may be limited because of bond,

although higher shear strengths may

be mobilised because of the low

confining stress. A check of superficial stability can be carried out to

assess the stability of a free face in

resistance to sliding on a plane that

is very close, and parallel, to the

slope surface.

It is noted in the code that compound

stability

considerations

where a slip surface passes partially

through the reinforced fill and partially through the unreinforced fill

may well be the critical situation.

Section 8 basal

reinforcement and load

transfer platforms (Horgan)

reinforcement and basal reinforcement over piles (aka load transfer

platforms), updates the previous

guidance and attempts to expand/

clarify guidance considered ambiguous in the previous draft and to

reflect changes in best practice since

BS8006 was first published in 1996.

The main additional issues

addressed in the updates relate to:

n Consideration of pile cap

geometry;

n Consideration of alternative

arching mechanisms;

n More emphasis on assessing/controlling the settlements

between piles;

n Greater emphasis on collabo27

TECHNICAL NOTE

ration between geosynthetics

and pile designers;

n Time dependant consolidation of

soil between piles and consideration

of partial support between piles;

n Additional guidance on anchorage details etc.

and partial factors

between soils/fills used in slopes

and walls and those used in embankments. Since the strains induced in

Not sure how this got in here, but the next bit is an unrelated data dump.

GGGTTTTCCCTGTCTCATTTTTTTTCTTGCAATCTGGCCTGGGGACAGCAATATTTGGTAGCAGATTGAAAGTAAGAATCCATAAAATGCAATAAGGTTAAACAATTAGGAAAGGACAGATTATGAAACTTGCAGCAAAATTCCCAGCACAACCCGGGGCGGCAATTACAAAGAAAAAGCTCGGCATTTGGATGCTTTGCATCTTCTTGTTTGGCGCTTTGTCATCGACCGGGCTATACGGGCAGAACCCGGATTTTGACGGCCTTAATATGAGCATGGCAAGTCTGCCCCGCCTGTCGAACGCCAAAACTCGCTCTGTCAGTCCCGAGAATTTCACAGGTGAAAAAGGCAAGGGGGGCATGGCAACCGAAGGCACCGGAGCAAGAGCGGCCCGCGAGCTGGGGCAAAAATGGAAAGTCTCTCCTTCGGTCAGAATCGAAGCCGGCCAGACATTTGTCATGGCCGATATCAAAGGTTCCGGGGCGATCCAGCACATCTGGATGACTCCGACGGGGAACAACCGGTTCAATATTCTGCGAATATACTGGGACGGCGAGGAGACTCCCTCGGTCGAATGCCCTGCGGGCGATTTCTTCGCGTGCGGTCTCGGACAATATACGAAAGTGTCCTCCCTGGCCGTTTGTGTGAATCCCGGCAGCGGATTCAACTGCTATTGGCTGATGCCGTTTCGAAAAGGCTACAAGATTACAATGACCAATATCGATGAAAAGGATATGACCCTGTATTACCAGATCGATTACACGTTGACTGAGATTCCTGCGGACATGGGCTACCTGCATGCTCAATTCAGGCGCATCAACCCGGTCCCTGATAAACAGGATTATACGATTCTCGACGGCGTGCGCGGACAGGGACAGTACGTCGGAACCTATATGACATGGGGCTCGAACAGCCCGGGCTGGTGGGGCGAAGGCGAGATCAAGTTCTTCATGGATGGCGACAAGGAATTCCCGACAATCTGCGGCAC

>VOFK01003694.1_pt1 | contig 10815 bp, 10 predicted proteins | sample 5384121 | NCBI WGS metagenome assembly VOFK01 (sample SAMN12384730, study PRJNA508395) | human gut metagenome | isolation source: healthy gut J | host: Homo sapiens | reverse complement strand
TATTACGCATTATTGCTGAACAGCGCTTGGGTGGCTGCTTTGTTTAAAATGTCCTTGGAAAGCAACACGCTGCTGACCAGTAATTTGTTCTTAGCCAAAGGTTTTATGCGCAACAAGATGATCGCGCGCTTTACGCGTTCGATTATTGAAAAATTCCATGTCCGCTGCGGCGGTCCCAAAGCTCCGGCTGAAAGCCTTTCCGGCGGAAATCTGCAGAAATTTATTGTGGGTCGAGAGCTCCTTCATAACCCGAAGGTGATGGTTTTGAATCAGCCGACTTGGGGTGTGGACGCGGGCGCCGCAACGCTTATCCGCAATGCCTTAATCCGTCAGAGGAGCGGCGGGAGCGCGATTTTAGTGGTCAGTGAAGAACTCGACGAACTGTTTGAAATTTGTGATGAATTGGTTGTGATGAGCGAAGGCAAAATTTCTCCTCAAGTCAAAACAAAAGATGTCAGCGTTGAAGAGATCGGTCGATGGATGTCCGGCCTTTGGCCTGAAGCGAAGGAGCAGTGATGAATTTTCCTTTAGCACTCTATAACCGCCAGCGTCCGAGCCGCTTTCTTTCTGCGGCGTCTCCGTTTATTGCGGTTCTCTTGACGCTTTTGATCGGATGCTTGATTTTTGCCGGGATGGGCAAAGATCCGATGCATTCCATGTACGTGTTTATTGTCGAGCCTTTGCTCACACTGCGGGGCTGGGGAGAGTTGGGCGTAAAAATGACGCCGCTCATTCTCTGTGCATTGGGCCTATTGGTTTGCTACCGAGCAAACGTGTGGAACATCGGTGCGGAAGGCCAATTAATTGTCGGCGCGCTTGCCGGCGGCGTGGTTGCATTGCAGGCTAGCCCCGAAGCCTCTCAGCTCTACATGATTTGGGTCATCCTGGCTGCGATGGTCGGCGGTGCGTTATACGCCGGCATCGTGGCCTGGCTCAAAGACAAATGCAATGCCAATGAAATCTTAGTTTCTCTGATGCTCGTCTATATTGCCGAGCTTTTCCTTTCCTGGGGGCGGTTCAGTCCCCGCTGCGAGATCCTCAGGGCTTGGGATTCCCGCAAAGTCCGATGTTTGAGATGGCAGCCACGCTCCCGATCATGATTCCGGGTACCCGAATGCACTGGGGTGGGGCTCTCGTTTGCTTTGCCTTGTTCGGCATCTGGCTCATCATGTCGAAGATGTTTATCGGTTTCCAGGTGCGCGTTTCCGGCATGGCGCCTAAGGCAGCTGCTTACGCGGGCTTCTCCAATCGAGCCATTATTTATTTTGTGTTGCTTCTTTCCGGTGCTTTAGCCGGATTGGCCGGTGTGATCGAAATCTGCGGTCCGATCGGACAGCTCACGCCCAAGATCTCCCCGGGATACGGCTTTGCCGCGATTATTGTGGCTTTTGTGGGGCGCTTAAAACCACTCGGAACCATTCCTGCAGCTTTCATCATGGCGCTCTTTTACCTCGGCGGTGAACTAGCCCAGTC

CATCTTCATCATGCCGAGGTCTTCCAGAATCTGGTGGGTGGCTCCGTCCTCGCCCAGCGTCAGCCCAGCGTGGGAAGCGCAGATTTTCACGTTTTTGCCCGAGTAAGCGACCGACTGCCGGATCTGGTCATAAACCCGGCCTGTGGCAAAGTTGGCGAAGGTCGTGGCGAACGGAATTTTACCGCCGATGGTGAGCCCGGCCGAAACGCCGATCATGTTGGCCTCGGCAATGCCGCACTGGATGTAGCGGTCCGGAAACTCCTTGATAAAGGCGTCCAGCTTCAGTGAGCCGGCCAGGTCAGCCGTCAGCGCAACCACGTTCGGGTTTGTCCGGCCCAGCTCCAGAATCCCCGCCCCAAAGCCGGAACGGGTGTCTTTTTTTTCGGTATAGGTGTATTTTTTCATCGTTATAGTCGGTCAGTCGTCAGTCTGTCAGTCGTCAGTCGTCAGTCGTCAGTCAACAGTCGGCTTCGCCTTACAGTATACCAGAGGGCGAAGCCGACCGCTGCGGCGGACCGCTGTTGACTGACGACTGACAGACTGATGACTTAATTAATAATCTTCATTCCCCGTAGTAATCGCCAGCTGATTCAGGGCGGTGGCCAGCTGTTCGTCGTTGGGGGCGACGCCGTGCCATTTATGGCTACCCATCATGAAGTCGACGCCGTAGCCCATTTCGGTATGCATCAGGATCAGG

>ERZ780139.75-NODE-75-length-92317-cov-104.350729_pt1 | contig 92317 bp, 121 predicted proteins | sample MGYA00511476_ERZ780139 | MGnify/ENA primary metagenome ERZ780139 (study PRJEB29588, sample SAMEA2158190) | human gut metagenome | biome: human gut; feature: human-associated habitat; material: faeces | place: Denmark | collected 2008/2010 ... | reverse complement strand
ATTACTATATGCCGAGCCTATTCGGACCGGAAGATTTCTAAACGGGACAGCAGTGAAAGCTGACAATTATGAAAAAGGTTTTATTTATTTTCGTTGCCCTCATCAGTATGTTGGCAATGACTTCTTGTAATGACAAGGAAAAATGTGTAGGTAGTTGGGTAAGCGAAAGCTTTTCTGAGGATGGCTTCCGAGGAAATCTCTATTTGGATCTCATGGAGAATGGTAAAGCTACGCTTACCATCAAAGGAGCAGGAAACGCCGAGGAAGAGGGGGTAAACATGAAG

walls and slopes are deemed small,

the frictional strength is represented

by tanp, the peak effective angle of

internal shearing resistance. Larger

strains are allowed in other scenarios, for example an embankment

subject to differential settlement.

In these cases, the frictional

strength is represented by large

strain values. For cohesionless soils

this is the value when the soil shears

at constant volume.

Consideration of foundation

0

Ko

Ka

Kj

J

H

Arc tan 0.3

6m

Ws2

Ws1

z

Soil 1:

c1 1 1 1

Soil 2:

c2 2 2 2

hj

Tpj

H

wedge method.

b = (1.2 L/H) f2

for coherent gravity

method

L-2e

Soil material

factors

Reinforcement

material factor

Soil

reinforcement

interaction

factors

Partial factors

of safety

Partial Factors

Serviceability limit

state

ffs = 1.5

fs = 1.0

or point loads

ff= 1.2

ff = 1.0

loading

fq = 1.3

fq= 1.0

To be applied tan fr

fms = 1.0

fms = 1.0

To be applied to c

fms = 1.6

fms = 1.0

To be applied to the

reinforcement base strength

with the type of reinforcement to be

used and the design life over which the

reinforcement is required (see 5.3 and

Annex A)

reinforcement

fs = 1.3

fs = 1.0

reinforcement

fp = 1.3

fp = 1.0

structure where there is

soil-to-soil contact

fs= 1.2

NA

28

Isochrone for end of design life